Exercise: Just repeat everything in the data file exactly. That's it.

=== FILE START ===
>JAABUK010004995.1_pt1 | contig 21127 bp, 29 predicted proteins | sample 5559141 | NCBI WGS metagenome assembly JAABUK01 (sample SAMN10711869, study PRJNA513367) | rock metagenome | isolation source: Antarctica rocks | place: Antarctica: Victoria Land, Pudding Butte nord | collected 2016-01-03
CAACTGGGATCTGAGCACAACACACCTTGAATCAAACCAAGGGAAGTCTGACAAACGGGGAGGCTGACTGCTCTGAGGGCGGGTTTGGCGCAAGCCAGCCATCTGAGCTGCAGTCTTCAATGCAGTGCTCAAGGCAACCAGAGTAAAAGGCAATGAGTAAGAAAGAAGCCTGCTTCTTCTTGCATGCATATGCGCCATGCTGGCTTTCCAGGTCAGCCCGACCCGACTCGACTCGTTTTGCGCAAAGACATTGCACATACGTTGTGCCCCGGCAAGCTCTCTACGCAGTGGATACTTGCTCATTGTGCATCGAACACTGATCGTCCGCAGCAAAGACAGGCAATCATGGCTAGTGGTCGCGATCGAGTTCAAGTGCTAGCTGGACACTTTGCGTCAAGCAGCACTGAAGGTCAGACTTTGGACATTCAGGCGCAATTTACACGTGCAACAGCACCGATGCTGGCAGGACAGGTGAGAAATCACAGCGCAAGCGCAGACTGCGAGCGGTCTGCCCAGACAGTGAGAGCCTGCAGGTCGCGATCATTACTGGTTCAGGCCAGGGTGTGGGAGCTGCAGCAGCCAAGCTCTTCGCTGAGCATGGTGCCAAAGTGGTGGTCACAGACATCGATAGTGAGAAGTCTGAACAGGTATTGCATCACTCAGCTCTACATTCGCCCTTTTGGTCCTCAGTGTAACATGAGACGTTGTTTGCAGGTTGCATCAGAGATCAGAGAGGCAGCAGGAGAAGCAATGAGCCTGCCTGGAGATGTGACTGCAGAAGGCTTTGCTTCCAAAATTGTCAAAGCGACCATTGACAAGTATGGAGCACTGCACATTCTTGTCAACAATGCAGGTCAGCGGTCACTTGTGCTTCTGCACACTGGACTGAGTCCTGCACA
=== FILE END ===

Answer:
>JAABUK010004995.1_pt1 | contig 21127 bp, 29 predicted proteins | sample 5559141 | NCBI WGS metagenome assembly JAABUK01 (sample SAMN10711869, study PRJNA513367) | rock metagenome | isolation source: Antarctica rocks | place: Antarctica: Victoria Land, Pudding Butte nord | collected 2016-01-03
CAACTGGGATCTGAGCACAACACACCTTGAATCAAACCAAGGGAAGTCTGACAAACGGGGAGGCTGACTGCTCTGAGGGCGGGTTTGGCGCAAGCCAGCCATCTGAGCTGCAGTCTTCAATGCAGTGCTCAAGGCAACCAGAGTAAAAGGCAATGAGTAAGAAAGAAGCCTGCTTCTTCTTGCATGCATATGCGCCATGCTGGCTTTCCAGGTCAGCCCGACCCGACTCGACTCGTTTTGCGCAAAGACATTGCACATACGTTGTGCCCCGGCAAGCTCTCTACGCAGTGGATACTTGCTCATTGTGCATCGAACACTGATCGTCCGCAGCAAAGACAGGCAATCATGGCTAGTGGTCGCGATCGAGTTCAAGTGCTAGCTGGACACTTTGCGTCAAGCAGCACTGAAGGTCAGACTTTGGACATTCAGGCGCAATTTACACGTGCAACAGCACCGATGCTGGCAGGACAGGTGAGAAATCACAGCGCAAGCGCAGACTGCGAGCGGTCTGCCCAGACAGTGAGAGCCTGCAGGTCGCGATCATTACTGGTTCAGGCCAGGGTGTGGGAGCTGCAGCAGCCAAGCTCTTCGCTGAGCATGGTGCCAAAGTGGTGGTCACAGACATCGATAGTGAGAAGTCTGAACAGGTATTGCATCACTCAGCTCTACATTCGCCCTTTTGGTCCTCAGTGTAACATGAGACGTTGTTTGCAGGTTGCATCAGAGATCAGAGAGGCAGCAGGAGAAGCAATGAGCCTGCCTGGAGATGTGACTGCAGAAGGCTTTGCTTCCAAAATTGTCAAAGCGACCATTGACAAGTATGGAGCACTGCACATTCTTGTCAACAATGCAGGTCAGCGGTCACTTGTGCTTCTGCACACTGGACTGAGTCCTGCACA